Grimod de la Reynière begins his “Nutritional Calendar” with the lavish parties given for the New Year as well as for Twelfth Night. In this respect, contemporary Paris — with the cornucopia of oysters, game birds, foies gras, and sweets that abound at this season in its numerous outdoor markets and plentiful shops— would be utterly recognizable to the old world gourmand.
As Grimod put it, such gourmand treats grease the wheels of reconciliation during the seemingly endless round of family reunions and obligatory visits since, “it has been proven that … the clouds of indifference and quarrels are never entirely dispersed except by the sun of good food.”
In addition to being a season for entertaining, it is that of gift-giving. The exchange of étrennes, a word used only for gifts offered for this occasion, remains alive and well. If the calculation of how much money to give one’s gardienne (a building caretaker vaguely equivalent to a doorman) becomes a topic nerve-wracking importance, it is not at all unusual for Parisians to offer edible presents to others such as family members, friends, clients or vendors.
This year, for example, the ever cheerful but hard-working Babeth, who sells artisanal salts, mustards and condiments in the Grenelle and Saxe-Breteuil markets, gave me a jar of delicious quince jelly that she had made herself.
As Grimod points out, one can accept a gift of food without compunction even though to accept its monetary equivalent would be unacceptable. (And, as he also noted, much that is given as currency gets converted into comestibles in any case).
He favored expensive pâtés of foies gras from Strasbourg and Toulouse, which continue to be perennial favorites. Epicurean shops such as Foie Gras Luxe or the Comptoir de la Gastronomie (both on the rue Montmartre, 1st arrondissement) do a swift New Year’s business in gift baskets centered on these items.
Until 1910 Parisian bakers had to comply with an onerous law that required them to give their clients the requisite galette des rois (kings’ cake, with a requisite bean at its center to determine the king of the bean), with which the well-liked holiday of Epiphany, or Twelfth Night has been celebrated since at least the fourteenth century. The abolition of this law, did not, however, diminish the popularity of these pâte feuilletée and frangipane confections, which feature at bakery displays throughout the month. (I will follow Grimod’s lead by passing over this tradition here, although you can read more about it in my recent article for Zester Daily.)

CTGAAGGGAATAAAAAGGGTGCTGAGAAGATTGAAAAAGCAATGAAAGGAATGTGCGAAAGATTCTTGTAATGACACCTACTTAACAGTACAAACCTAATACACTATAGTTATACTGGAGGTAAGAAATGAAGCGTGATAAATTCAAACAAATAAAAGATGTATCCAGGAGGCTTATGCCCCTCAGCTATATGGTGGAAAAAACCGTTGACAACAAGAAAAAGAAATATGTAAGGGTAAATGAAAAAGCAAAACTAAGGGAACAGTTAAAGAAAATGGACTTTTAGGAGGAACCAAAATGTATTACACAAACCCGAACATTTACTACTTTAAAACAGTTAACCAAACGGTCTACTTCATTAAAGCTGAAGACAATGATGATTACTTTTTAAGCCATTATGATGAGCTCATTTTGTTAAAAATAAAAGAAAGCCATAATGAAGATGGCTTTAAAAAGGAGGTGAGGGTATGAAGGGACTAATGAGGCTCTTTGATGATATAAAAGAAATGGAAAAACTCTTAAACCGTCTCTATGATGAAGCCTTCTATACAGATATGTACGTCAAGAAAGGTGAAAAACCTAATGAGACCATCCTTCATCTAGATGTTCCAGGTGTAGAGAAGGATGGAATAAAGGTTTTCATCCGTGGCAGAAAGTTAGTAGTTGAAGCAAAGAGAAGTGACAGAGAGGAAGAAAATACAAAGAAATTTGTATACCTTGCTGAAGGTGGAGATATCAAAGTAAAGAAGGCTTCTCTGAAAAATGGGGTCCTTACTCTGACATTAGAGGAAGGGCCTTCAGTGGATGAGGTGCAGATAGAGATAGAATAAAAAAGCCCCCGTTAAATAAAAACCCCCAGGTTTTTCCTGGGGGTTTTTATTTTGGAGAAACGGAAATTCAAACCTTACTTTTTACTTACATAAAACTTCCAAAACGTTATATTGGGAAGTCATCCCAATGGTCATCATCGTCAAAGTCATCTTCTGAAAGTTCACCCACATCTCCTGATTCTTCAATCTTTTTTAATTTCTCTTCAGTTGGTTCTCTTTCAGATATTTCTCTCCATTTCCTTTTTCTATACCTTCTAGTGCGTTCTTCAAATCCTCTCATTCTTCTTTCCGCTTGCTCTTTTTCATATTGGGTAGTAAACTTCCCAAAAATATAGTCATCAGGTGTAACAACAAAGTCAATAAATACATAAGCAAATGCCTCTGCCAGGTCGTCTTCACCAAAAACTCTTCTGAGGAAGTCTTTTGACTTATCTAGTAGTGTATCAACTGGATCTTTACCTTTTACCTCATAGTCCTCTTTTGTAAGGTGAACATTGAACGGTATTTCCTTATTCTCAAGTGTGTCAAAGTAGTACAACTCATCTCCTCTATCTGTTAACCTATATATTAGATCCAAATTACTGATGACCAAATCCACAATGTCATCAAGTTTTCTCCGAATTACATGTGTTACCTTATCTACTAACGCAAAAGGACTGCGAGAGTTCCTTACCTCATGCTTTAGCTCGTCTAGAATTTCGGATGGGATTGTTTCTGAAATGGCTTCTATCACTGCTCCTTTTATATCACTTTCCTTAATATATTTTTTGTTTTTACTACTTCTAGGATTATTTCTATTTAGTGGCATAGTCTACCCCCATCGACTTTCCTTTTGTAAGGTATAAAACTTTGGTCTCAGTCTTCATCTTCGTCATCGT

Despite a general apathy to sweets that shall become increasingly apparent, Grimod singled out candy as being a particularly popular gift for the season (so-popular that he says that pockets appear transformed into candy boxes). He seems slightly disparaging of a new fashion for consuming dragées throughout the year because in the past this sweet of medieval origins had been reserved solely for baptisms. Today, they have almost returned to their pre-revolutionary status.
In contemporary Paris, chocolate shops now dominate the sweets-giving trade and the rue des Lombards, which Grimod cited as the center of the candy trade, long ago shifted into a jazz center now dominated by jazz clubs that have now been overrun by tourists.